He returns from Chile to New York without completing the assignment and ends up losing his job. Politically, Changez is surprised by his own reaction to the September 11th attacks.
He observes the air of suspicion towards Pakistanis. Changez, due to his privileged position in society, is not among those detained or otherwise abused, but he notices a change in his treatment in public.
To express solidarity with his countrymen after his trip to Chile, he starts to grow a beard. After the Indian Parliament attack , India and Pakistan mobilize leading to a standoff.
Noticing the US response to this situation, he has an epiphany that his country is being used as a pawn. With no job, an expiring visa and no reason to stay in the United States, he moves back to Lahore.
After returning to Lahore, he becomes a professor of finance at the local university. His experience and insight in world issues gains his admiration among students.
As a result, he becomes a mentor to large groups of students on various issues. He and his students actively participate in demonstrations against policies that were detrimental to the sovereignty of Pakistan.
Changez advocates nonviolence, but a relatively unknown student gets apprehended for an assassination attempt on an American representative, which brings the spotlight on Changez.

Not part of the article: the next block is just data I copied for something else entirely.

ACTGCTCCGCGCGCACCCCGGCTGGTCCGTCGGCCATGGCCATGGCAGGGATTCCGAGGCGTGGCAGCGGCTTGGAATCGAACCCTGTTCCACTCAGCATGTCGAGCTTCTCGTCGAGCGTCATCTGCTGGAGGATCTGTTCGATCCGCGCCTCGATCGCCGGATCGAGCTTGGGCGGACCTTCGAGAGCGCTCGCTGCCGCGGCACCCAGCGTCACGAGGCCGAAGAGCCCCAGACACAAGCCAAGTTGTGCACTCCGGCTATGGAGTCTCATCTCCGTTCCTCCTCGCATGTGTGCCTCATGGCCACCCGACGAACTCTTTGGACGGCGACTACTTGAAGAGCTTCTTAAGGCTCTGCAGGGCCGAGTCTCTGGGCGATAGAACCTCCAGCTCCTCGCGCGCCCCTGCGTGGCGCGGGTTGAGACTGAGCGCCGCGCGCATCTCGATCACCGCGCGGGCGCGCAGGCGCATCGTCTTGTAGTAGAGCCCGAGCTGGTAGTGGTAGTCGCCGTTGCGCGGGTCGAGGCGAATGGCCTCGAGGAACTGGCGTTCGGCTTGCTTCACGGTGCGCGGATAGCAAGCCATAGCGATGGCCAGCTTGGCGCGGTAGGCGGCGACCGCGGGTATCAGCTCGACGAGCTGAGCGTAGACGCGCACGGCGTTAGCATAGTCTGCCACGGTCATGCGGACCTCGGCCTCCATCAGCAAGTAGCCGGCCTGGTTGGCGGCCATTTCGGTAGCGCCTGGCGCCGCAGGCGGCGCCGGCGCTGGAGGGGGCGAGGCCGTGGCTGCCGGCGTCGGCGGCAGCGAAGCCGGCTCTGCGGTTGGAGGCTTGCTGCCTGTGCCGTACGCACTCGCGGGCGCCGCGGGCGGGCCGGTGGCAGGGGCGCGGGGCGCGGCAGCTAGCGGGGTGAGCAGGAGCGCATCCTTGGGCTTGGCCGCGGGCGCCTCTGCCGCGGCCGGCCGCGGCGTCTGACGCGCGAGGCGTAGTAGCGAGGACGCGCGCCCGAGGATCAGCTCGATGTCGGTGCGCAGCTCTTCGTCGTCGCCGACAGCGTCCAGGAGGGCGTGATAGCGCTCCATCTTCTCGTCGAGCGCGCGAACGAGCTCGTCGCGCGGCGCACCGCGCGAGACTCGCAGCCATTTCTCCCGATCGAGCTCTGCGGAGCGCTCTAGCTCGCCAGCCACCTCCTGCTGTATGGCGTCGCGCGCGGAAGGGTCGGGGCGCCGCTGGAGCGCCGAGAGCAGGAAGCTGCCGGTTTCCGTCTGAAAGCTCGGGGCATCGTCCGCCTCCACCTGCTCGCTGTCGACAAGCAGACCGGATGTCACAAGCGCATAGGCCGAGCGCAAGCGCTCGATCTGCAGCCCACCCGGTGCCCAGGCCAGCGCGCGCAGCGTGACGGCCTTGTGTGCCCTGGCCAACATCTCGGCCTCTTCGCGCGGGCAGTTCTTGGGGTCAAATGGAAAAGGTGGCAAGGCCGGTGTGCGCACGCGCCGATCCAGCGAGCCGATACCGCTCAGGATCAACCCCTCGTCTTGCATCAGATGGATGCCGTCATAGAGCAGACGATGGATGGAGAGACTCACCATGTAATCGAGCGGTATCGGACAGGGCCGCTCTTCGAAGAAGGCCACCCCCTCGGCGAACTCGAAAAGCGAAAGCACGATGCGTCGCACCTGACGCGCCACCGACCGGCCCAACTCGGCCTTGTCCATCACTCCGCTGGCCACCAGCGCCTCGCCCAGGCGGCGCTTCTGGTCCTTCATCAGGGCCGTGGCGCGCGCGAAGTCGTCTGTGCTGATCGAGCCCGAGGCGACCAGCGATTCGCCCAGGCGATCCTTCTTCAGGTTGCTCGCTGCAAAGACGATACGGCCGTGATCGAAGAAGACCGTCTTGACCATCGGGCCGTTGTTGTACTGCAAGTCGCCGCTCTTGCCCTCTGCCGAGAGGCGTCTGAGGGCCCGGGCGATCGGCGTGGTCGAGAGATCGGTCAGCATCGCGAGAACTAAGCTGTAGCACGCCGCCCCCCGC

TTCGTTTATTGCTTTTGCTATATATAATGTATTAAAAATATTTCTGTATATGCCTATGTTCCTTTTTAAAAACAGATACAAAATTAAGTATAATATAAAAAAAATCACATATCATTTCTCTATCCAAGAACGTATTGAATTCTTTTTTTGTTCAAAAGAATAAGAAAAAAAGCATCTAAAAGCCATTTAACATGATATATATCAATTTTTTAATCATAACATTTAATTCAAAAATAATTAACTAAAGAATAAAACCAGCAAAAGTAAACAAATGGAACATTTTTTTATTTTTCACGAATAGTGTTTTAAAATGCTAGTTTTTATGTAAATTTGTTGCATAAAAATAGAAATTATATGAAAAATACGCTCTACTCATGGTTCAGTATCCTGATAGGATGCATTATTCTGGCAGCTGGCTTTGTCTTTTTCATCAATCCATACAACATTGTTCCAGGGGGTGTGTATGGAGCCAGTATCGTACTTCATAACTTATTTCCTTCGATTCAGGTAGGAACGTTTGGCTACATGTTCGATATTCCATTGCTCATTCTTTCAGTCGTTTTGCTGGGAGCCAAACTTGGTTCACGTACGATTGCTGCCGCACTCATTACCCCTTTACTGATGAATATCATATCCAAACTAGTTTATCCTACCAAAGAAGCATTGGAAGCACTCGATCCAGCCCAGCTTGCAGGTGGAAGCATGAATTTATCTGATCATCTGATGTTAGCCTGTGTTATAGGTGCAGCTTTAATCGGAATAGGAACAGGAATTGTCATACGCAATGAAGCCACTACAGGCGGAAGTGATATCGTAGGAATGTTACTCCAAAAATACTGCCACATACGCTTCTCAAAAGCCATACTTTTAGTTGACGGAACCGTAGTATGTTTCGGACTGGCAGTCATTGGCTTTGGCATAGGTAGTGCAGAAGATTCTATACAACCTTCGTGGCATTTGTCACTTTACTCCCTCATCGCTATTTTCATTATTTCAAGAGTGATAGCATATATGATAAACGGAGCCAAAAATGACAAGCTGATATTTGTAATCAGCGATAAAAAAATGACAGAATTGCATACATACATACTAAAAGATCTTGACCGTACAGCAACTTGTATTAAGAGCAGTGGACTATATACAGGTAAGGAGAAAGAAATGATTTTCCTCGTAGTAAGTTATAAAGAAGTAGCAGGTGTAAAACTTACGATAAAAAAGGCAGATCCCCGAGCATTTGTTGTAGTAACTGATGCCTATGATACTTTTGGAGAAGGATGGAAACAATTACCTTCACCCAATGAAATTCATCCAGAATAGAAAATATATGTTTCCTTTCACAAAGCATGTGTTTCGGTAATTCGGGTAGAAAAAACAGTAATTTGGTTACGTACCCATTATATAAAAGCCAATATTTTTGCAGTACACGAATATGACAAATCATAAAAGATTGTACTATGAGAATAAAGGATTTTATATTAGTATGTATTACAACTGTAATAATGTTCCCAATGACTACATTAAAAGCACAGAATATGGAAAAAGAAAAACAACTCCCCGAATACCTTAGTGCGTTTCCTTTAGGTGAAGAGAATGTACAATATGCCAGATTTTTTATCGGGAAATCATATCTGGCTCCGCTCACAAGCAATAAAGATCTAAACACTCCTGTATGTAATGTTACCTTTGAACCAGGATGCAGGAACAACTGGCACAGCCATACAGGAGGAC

In a widely televised interview, he strongly criticizes the militarism of U. This act makes people surrounding him think that someone might be sent to intimidate him or worse.
As they sit in the cafe, Changez keeps noting that the American stranger is very apprehensive of their surroundings, that he is in possession of a sophisticated satellite phone on which he is repeatedly messaging, and that under his clothing there is a bulge which might be a gun.
Changez walks the stranger toward his hotel. As they walk, the American, now highly suspicious that he is in immediate danger, reaches into his pocket, possibly for a gun.
Changez says he trusts it is simply his holder of business cards. But the novel ends without revealing what was in his pocket, leaving the reader to wonder if the stranger was a CIA agent, possibly there to kill Changez, or if Changez, in collusion with the waiter from the cafe, had planned all along to do harm to the American.